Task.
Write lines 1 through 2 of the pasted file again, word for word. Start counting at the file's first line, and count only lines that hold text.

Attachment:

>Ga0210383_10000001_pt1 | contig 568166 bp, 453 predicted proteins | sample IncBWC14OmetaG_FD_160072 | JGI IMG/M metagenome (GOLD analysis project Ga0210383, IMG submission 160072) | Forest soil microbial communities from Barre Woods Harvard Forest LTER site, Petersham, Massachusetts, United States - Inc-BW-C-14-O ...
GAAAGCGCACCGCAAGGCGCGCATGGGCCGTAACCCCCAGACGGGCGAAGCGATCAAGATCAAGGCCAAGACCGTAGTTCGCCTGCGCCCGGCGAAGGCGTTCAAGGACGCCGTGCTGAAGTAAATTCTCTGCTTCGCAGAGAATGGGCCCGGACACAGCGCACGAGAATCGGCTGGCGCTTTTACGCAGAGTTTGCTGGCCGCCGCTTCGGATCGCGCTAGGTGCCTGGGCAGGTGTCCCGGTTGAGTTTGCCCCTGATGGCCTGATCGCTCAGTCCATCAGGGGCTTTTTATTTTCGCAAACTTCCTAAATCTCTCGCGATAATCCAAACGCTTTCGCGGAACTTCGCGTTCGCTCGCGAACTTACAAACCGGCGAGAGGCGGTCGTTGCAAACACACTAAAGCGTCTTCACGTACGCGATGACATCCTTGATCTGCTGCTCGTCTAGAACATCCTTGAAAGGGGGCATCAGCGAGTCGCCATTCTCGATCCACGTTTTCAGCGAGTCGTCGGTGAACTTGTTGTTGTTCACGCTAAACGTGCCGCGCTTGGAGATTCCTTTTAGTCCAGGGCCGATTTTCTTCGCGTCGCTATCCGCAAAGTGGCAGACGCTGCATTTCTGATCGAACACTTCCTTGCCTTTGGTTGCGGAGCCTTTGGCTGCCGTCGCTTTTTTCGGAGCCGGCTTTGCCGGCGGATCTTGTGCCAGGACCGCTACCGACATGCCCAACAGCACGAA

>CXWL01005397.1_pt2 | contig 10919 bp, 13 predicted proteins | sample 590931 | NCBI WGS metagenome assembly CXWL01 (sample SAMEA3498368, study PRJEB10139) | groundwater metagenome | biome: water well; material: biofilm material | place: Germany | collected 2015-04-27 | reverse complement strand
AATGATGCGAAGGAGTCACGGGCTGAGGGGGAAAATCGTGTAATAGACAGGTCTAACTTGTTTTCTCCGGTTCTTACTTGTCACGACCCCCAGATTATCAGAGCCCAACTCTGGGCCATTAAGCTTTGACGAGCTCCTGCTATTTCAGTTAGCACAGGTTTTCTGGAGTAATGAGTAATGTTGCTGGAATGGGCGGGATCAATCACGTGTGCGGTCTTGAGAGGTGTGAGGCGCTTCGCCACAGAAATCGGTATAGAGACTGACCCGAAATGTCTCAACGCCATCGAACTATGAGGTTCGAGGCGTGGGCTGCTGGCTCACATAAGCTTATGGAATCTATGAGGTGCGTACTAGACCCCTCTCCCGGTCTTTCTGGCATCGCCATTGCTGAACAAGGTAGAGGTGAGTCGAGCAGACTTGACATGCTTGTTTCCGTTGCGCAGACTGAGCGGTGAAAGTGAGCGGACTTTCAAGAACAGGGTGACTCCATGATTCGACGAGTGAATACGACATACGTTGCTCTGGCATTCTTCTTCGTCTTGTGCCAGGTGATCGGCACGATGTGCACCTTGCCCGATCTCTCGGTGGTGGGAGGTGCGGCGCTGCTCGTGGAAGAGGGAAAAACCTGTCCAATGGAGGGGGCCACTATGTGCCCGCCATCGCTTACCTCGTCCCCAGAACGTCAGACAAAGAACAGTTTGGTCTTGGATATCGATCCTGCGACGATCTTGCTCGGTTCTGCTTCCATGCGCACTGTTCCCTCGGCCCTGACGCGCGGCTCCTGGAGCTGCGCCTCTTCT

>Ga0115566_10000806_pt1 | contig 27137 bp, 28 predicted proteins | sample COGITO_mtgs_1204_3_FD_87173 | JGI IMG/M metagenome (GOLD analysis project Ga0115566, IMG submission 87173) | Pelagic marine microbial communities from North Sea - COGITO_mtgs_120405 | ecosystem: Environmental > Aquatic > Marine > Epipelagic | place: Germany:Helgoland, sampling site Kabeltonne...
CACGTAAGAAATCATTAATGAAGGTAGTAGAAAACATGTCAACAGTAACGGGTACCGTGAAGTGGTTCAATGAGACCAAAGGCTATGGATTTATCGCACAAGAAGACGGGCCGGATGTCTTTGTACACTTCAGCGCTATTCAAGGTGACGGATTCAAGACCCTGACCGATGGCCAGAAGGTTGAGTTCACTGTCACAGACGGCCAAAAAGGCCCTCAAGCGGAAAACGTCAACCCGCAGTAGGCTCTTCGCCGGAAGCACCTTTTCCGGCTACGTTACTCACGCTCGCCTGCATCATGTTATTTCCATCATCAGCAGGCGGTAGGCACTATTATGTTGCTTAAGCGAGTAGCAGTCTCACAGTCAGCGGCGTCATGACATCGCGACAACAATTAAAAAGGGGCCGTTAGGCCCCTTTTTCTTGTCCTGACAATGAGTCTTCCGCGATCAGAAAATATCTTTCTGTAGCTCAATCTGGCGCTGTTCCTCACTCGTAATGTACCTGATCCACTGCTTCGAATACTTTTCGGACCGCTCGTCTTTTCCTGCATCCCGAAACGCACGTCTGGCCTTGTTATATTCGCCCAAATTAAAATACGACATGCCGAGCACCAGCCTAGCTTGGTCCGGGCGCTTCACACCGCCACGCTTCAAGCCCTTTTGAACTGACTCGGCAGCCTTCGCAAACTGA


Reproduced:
>Ga0210383_10000001_pt1 | contig 568166 bp, 453 predicted proteins | sample IncBWC14OmetaG_FD_160072 | JGI IMG/M metagenome (GOLD analysis project Ga0210383, IMG submission 160072) | Forest soil microbial communities from Barre Woods Harvard Forest LTER site, Petersham, Massachusetts, United States - Inc-BW-C-14-O ...
GAAAGCGCACCGCAAGGCGCGCATGGGCCGTAACCCCCAGACGGGCGAAGCGATCAAGATCAAGGCCAAGACCGTAGTTCGCCTGCGCCCGGCGAAGGCGTTCAAGGACGCCGTGCTGAAGTAAATTCTCTGCTTCGCAGAGAATGGGCCCGGACACAGCGCACGAGAATCGGCTGGCGCTTTTACGCAGAGTTTGCTGGCCGCCGCTTCGGATCGCGCTAGGTGCCTGGGCAGGTGTCCCGGTTGAGTTTGCCCCTGATGGCCTGATCGCTCAGTCCATCAGGGGCTTTTTATTTTCGCAAACTTCCTAAATCTCTCGCGATAATCCAAACGCTTTCGCGGAACTTCGCGTTCGCTCGCGAACTTACAAACCGGCGAGAGGCGGTCGTTGCAAACACACTAAAGCGTCTTCACGTACGCGATGACATCCTTGATCTGCTGCTCGTCTAGAACATCCTTGAAAGGGGGCATCAGCGAGTCGCCATTCTCGATCCACGTTTTCAGCGAGTCGTCGGTGAACTTGTTGTTGTTCACGCTAAACGTGCCGCGCTTGGAGATTCCTTTTAGTCCAGGGCCGATTTTCTTCGCGTCGCTATCCGCAAAGTGGCAGACGCTGCATTTCTGATCGAACACTTCCTTGCCTTTGGTTGCGGAGCCTTTGGCTGCCGTCGCTTTTTTCGGAGCCGGCTTTGCCGGCGGATCTTGTGCCAGGACCGCTACCGACATGCCCAACAGCACGAA